So what education credits can you claim on your 2010 federal income tax return? The Hope Scholarship/American Opportunity Credit and the Lifetime Learning Credit are available this year, and, as you may already know, have many similarities.

For instance, to be eligible for these credits, the qualified out-of-pocket education expenses you pay in 2010 must be for academic periods that begin this year or in the first three months of 2011. Tuition and fees are qualified education expenses for purposes of claiming the credits, while room and board are not.

How do the credits differ? One difference is the maximum available amount. Generally, you can claim up to $2,500 per eligible student when you qualify for the Hope Scholarship/American Opportunity Credit, while the most you can claim for the Lifetime Learning Credit is $2,000.

Another difference is the adjusted gross income level at which the credits begin to shrink. For 2010, the phase-out for the Hope Scholarship/American Opportunity Credit starts at $80,000 when you’re single ($160,000 for married filing jointly). For the Lifetime Learning Credit, the phase-out begins at $50,000 for singles ($100,000 when you’re married filing jointly).

Call for more information. We have a complete list of education tax benefits, including qualified savings bond interest, student loan deductions, and withdrawals from IRAs and college savings plans.

New law raises insurance coverage on bank accounts

For years, bank accounts were FDIC-insured up to $100,000. Then during the recent financial crisis, the insurance limit was increased to $250,000. But this increase was only temporary; it was scheduled to drop back to $100,000 in 2014.

The good news is that the financial reform law just signed permanently sets the FDIC insurance limit at $250,000 per account, per depositor, per bank. The $250,000 coverage applies for each of four categories of ownership: individual, joint, retirement, and trust accounts.

Look into this new 2010 tax credit for your small business

When small business owners think about the recent health care reform, they may be thinking only of its long-term implications. But the legislation actually provides an immediate tax break for qualified small businesses and nonprofit organizations. Beginning this year, the “Patient Protection and Affordable Care Act” offers a tax credit of up to 35% of employer-paid health care costs. Does your business qualify? The answer lies in a little math.

* First, you must have fewer than 25 full-time employees. Keep in mind that owners and their family members who draw a salary are not counted in the total. Neither are seasonal employees working 120 days or less per year. The term “full-time employee” is actually a bit of a misnomer; the IRS is really counting full-time equivalents, or FTEs. To figure your FTEs, add up the annual hours you paid to non-owner, nonseasonal employees (full-time or part-time) and divide by 2,080. If the result is less than 25, you’re ready to move to the next step.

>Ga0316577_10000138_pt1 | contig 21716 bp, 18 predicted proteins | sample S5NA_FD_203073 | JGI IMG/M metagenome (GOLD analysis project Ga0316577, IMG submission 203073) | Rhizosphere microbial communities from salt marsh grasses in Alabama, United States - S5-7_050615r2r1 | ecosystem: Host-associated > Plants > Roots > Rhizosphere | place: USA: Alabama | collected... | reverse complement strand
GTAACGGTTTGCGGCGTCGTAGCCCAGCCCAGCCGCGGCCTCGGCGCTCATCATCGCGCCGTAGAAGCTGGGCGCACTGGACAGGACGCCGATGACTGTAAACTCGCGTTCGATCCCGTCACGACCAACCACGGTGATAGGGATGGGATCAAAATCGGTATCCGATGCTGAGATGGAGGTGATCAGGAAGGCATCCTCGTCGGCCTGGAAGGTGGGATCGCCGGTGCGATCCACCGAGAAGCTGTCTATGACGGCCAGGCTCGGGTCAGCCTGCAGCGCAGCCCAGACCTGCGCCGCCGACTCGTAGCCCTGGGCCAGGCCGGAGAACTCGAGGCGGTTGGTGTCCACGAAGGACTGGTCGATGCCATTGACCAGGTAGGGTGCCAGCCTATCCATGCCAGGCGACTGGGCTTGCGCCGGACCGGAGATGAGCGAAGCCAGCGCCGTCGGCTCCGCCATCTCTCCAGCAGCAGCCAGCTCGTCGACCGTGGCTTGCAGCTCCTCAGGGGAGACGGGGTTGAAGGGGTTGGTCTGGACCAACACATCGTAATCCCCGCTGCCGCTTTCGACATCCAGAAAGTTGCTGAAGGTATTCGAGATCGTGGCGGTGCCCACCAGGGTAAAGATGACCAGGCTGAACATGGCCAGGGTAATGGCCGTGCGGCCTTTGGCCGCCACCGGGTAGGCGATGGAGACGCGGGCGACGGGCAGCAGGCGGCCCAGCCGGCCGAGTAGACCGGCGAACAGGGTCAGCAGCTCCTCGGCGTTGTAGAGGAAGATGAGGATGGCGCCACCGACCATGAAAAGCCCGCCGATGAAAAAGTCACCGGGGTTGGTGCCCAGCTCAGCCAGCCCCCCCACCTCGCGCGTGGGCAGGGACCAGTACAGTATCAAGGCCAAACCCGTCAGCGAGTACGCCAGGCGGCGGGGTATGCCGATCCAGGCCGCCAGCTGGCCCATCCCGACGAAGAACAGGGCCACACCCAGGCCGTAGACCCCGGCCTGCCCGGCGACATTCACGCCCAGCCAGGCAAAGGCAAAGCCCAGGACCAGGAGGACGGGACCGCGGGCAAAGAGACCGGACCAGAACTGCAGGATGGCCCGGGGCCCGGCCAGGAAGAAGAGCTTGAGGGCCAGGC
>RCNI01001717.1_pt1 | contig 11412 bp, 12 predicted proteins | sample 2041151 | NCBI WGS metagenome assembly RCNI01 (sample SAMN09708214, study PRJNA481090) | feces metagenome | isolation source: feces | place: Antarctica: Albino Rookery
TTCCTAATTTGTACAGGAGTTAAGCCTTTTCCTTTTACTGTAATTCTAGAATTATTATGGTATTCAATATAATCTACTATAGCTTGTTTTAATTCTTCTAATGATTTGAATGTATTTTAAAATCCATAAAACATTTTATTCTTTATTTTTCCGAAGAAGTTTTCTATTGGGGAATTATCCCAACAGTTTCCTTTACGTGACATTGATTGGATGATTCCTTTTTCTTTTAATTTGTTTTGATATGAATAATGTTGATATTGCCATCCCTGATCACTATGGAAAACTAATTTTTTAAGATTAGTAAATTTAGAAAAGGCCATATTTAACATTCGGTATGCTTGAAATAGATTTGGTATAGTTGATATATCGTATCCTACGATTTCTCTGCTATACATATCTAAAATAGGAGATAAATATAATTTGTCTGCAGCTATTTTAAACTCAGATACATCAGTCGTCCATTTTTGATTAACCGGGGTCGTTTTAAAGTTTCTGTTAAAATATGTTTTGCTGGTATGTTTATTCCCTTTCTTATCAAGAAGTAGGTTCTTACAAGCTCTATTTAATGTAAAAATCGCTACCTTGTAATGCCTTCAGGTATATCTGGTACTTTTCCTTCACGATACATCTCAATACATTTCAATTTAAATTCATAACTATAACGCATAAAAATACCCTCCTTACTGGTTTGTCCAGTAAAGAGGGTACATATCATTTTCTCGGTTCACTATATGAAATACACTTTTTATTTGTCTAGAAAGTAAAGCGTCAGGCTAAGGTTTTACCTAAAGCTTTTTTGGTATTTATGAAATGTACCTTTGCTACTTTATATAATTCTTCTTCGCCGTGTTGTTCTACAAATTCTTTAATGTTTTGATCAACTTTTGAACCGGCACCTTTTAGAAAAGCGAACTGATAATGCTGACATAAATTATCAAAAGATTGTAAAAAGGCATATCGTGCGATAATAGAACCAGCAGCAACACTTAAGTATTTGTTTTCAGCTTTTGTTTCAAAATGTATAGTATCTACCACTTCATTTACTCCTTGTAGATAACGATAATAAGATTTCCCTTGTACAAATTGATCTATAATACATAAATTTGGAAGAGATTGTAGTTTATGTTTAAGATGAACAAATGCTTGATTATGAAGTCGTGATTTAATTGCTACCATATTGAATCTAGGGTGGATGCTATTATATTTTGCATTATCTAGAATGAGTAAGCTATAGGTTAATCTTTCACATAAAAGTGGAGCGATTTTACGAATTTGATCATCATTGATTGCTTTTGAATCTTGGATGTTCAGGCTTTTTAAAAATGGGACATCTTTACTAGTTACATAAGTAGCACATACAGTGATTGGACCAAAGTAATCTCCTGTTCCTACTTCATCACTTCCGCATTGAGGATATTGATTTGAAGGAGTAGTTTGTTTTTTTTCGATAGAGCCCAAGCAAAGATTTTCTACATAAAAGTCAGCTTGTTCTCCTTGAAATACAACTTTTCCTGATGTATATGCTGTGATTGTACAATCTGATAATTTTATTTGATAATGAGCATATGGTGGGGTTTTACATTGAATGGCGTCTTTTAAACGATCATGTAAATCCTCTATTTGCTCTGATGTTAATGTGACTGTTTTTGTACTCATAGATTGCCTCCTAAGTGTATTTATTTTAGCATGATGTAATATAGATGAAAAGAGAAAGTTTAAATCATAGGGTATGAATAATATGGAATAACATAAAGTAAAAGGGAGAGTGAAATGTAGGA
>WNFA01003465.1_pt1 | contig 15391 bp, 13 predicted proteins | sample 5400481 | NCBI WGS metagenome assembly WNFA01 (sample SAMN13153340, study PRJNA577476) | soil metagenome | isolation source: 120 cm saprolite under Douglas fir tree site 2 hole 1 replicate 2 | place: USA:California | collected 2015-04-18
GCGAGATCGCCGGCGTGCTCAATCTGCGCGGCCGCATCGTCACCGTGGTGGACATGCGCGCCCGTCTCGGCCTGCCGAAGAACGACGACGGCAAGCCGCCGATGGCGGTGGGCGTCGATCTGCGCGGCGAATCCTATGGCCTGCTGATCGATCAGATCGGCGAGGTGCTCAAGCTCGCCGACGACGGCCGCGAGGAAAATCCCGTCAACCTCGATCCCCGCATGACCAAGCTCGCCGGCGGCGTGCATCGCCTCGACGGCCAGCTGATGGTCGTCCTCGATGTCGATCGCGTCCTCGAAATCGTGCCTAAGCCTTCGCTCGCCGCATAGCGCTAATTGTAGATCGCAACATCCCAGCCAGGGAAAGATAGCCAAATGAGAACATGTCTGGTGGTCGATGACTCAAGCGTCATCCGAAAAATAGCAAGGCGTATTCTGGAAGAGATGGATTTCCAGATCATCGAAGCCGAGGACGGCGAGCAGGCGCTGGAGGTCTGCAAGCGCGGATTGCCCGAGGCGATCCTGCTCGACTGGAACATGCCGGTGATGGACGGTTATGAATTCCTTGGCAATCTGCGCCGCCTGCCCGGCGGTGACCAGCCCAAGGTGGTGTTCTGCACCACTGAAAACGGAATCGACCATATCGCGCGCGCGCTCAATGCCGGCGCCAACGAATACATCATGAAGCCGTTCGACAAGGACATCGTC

* Next calculate your employees’ average wages. Just as in the calculation of full-time workers, you don’t count wages paid to owners, family members, or seasonal workers. After subtracting out the above pay, divide the net figure by the number of FTEs above, and if the result is less than $50,000, you are still in the running for the credit.

* To meet requirement number three, your business must cover at least 50% of the cost of employees’ health insurance. For 2010, you need only pay 50% or more of the single coverage premium even if the employee is enrolled in a family plan. Next year this special rule goes away.

From now through the year 2013, the maximum tax credit is 35% of the employer’s share of the premiums. But only businesses with 10 or fewer full-time employees and average wages of $25,000 or less actually get this rate. The percentage drops as the number of employees or the average pay increases. Another little wrinkle: Beginning in 2014, the maximum credit rises to 50%, but the tax break becomes available only to those businesses that purchase their health insurance through a state exchange. And even then, you can only claim the credit for two years.

Nonprofit organizations that meet the same qualifications mentioned above can receive a maximum credit this year of 25%.

If you’re a small business owner, look into this tax perk as soon as possible. For help in running the numbers, just give us a call

IRS increases audits

As part of its plans to increase audit coverage, the IRS will be doing more correspondence audits – notices mailed to taxpayers that typically focus on a single item on the tax return. Correspondence exams can be as simple as asking about a tax return data discrepancy or requesting a missing form. But the IRS is also using these audits to focus on other issues, such as employee business expenses, the earned income credit, charitable deductions, and the tax credit for buying a home.

If you receive an IRS notice, don’t ignore it. Let us know about it right away. The problem can be resolved in less time and with less fuss if an experienced professional is involved right from the beginning.

Some help? – Small business jobs bill becomes law

A new law signed on September 27 will give small businesses some tax breaks and assistance in getting loans. The law provides a $30 billion fund to encourage community banks to lend to small companies.

 It extends 50% bonus depreciation for new business equipment purchased in 2010 and increases first-year expensing of new and used equipment purchased in 2010 and 2011 to $500,000.

The 2010 deduction for business start-up expenses doubles to $10,000, and self-employed individuals are allowed to deduct the cost of health insurance for themselves and their families in calculating self-employment taxes.

For more information, give us a call.

Tax Rates Over the Years

Tax rates over the years

Tax rates are scheduled to go higher next year, with the top rate once again hitting 39.6%. For a look at tax rates over the years, here’s a partial history of our federal income tax rates for individuals since the income tax was created in 1913.

Federal Income Tax Rates Since 1913

Year              Lowest bracket    Top bracket

1913-1915               1%                   7%

1918                         6%                  73%

1923                         3%                  56%

1925-1928               1.5%                25%

1936-1939                4%                  79%

1944-1945               23%                 94%

1964                        16%                 77%

1971-1981               14%                 70%

1982-1986               12%                 50%

1988-1990               15%                 28%

1993-2000               15%                39.6%

2003-2010               10%                 35%

David Bradsher, CPA  is a Washington DC / Northern Virginia area CPA who works with small business owners and non profit leaders on a monthly basis to provide them with guidance and advice on how to grow their organizations, minimize their tax liabilities and increase their bottom line.